Breaking News – Dufilho, 4″

I guess a streak is not over till it’s over. I had some free time yesterday, and I looked at this e-book I bought two years ago on Google Books.

Now we know. Marion Dufilho was flying Wildcat F-4 while Butch O’Hare was flying F-15.

F4F-3 F-15

Except Dufilho’s Wildcat was a F4F-3 not a F4F-4…


F4U-1/2 Progress Report Day 19 – F4F-4 Wildcat – Hand Painting…

I did not want to use the airbrush inside on Monday, and since it was raining outside I put instead a coat of paint on the Wildcat using a paint brush.

The landing gear was glued on. The propeller is just a prop for now on this photo.

The Zero got a bit of interior green. The canopy was scraped a little. Touch up will be added later.

The Corsair is still on hold with the canopy painted intermediate blue like the Wildcat.

Some scraping will have to be done.

My 29-day streak on My Forgotten Hobby II will end with this post as I have some translation work to do by Thrusday. I shall return on Friday morning or later.

F4U-1/2 Progress Report Day 18 – F4F-4 Wildcat – Step 5…

I left scraping canopies for awhile and I decided to move on to step 5.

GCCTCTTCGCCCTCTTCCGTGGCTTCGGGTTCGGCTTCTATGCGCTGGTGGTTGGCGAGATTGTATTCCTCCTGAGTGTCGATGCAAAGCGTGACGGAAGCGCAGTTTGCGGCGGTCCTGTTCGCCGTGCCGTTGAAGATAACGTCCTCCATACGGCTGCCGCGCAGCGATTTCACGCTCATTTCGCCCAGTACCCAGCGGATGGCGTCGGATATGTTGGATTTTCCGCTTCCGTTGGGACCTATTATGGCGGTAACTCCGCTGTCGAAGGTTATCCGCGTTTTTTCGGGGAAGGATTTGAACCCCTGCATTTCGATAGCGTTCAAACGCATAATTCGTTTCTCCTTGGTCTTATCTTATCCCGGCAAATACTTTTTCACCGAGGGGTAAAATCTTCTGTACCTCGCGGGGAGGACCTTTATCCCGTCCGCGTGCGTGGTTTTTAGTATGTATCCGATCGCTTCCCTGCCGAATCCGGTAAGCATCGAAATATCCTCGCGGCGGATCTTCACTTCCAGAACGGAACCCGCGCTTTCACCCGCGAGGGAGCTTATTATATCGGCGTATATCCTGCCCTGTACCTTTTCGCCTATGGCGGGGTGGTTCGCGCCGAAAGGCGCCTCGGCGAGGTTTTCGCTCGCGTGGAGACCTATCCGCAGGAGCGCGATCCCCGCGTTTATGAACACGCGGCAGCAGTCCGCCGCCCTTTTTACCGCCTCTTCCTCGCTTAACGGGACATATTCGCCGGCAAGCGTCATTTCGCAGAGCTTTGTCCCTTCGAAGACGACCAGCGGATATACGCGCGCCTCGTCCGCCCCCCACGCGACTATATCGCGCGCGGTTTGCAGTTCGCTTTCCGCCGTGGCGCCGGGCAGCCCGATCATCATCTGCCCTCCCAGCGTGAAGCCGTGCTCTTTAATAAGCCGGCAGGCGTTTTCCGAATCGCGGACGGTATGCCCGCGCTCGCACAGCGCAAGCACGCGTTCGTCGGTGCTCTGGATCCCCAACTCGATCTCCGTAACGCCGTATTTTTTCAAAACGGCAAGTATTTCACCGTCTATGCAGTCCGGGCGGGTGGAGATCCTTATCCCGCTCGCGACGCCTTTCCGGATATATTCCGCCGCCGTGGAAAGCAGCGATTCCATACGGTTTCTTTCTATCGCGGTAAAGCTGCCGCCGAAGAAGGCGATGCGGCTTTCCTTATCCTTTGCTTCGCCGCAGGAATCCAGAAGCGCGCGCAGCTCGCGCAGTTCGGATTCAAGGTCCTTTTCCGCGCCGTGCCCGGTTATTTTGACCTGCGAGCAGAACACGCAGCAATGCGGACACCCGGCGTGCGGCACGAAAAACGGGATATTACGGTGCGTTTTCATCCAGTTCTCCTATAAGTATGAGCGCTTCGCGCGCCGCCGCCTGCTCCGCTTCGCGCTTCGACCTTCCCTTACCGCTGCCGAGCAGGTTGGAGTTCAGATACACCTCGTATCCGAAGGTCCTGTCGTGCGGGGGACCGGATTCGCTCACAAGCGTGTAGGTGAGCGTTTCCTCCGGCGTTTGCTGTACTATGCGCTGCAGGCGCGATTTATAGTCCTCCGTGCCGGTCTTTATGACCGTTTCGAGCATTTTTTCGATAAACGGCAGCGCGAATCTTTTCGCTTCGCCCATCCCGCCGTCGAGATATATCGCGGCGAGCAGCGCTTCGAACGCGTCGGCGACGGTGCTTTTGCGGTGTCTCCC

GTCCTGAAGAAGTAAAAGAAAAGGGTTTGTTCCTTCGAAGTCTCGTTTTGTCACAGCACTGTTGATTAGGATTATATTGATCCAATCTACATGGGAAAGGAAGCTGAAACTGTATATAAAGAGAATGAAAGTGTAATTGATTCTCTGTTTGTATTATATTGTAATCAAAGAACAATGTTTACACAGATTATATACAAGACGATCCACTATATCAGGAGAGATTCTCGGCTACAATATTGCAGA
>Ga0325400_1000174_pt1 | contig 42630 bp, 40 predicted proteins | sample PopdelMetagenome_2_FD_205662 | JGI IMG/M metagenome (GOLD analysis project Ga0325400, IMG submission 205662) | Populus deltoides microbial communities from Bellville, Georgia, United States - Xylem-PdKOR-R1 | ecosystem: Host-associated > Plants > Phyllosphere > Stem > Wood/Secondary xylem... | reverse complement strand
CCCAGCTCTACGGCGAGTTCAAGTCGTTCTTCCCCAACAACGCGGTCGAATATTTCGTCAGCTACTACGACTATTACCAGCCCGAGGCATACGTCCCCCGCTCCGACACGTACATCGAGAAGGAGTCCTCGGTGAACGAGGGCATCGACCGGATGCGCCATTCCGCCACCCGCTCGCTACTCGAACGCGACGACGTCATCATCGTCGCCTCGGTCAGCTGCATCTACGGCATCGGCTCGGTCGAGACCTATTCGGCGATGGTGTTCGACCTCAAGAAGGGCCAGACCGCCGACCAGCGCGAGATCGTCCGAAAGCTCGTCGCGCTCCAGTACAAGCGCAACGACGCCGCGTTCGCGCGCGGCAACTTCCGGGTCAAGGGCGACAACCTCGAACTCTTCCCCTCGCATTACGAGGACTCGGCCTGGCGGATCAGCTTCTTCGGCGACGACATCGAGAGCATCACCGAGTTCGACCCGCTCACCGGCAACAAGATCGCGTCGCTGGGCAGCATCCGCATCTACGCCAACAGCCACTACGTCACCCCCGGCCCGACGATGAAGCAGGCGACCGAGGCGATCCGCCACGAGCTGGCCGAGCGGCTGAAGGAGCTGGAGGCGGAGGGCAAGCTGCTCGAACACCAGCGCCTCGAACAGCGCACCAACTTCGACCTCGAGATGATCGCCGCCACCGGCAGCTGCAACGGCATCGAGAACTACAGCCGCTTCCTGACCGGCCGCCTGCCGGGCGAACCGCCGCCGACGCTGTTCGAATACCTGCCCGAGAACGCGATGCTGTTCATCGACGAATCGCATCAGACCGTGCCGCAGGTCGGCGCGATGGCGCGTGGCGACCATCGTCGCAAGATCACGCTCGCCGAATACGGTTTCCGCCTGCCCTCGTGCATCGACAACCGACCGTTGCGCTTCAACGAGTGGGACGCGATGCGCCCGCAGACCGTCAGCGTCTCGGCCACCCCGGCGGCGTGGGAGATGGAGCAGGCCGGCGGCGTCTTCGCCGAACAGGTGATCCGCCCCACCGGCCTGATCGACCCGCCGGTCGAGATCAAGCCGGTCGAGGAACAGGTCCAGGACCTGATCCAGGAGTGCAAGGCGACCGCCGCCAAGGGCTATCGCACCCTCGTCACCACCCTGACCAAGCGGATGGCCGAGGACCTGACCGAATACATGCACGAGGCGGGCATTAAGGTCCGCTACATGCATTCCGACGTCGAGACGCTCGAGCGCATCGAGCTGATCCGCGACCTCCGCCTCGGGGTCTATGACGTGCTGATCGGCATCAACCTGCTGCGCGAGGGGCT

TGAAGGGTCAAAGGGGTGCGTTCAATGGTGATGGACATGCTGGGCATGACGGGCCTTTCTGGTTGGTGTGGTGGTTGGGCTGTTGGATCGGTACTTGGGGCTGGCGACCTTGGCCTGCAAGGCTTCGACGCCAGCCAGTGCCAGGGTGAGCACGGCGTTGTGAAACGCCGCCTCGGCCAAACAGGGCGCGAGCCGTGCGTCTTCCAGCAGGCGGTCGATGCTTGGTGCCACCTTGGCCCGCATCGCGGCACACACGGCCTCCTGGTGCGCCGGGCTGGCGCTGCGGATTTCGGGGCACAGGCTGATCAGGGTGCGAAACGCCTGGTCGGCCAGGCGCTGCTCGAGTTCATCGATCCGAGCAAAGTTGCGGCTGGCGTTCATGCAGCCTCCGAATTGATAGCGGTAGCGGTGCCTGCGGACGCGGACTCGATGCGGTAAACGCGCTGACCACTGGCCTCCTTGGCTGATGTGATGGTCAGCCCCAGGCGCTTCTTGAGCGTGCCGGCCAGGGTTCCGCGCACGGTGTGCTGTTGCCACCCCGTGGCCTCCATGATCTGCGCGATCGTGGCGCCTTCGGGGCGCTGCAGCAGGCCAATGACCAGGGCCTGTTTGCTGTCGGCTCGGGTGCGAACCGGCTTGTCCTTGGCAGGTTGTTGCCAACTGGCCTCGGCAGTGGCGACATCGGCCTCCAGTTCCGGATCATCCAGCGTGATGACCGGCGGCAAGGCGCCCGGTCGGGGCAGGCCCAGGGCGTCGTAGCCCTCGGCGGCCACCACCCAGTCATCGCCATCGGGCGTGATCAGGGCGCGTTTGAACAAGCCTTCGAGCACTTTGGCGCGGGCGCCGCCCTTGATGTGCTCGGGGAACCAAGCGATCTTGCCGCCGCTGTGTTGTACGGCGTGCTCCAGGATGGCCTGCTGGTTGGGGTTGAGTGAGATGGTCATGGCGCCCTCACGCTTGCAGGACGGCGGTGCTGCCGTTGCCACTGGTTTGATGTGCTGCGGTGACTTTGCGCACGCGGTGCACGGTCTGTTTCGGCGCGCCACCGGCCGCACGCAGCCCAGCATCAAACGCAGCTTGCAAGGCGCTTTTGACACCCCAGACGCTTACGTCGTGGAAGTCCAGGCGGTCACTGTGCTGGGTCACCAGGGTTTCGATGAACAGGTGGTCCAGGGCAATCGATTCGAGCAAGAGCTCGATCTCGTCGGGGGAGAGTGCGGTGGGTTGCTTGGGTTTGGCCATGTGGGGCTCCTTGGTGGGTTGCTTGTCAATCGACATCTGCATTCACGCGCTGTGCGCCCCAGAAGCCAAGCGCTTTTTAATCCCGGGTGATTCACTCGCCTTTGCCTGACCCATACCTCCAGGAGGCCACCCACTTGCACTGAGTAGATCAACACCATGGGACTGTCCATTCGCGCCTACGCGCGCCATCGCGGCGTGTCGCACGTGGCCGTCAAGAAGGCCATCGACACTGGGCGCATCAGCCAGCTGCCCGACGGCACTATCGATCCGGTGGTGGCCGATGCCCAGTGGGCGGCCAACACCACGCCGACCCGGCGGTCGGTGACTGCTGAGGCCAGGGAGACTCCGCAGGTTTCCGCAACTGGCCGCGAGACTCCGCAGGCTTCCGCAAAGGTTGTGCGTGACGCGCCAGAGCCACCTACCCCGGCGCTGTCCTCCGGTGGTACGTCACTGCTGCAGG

I have glued the wings to the fuselage, the engine, and the engine cowling.

As a footnote, I finally got my color cup cover last week. This should be the last spending on Amazon for My Forgotten Hobby.


I will try the cover later on. Right now I am still pondering how to paint the Corsair. I am thinking of painting it with the same color as Marion Dufilho’s Wildcat to maximize the use of the airbrush.

I don’t know if it’s a good idea.

There is one F4U-2 version here…

Progress Report – Tamiya – Saburo Sakai’s A6M2 Zero – First Steps


My instructions were in Japanese.

This leads me to believe that this model kit of the Zero is from the mid 70s.

Could be a collector’s item then!

I got a jump start since I could not use the airbrush on Monday.

Step 1

Step 2

Step 5

And then, lo and behold the grandchildren left and there was a window of opportunity…

I finished the F4F-4 base coat.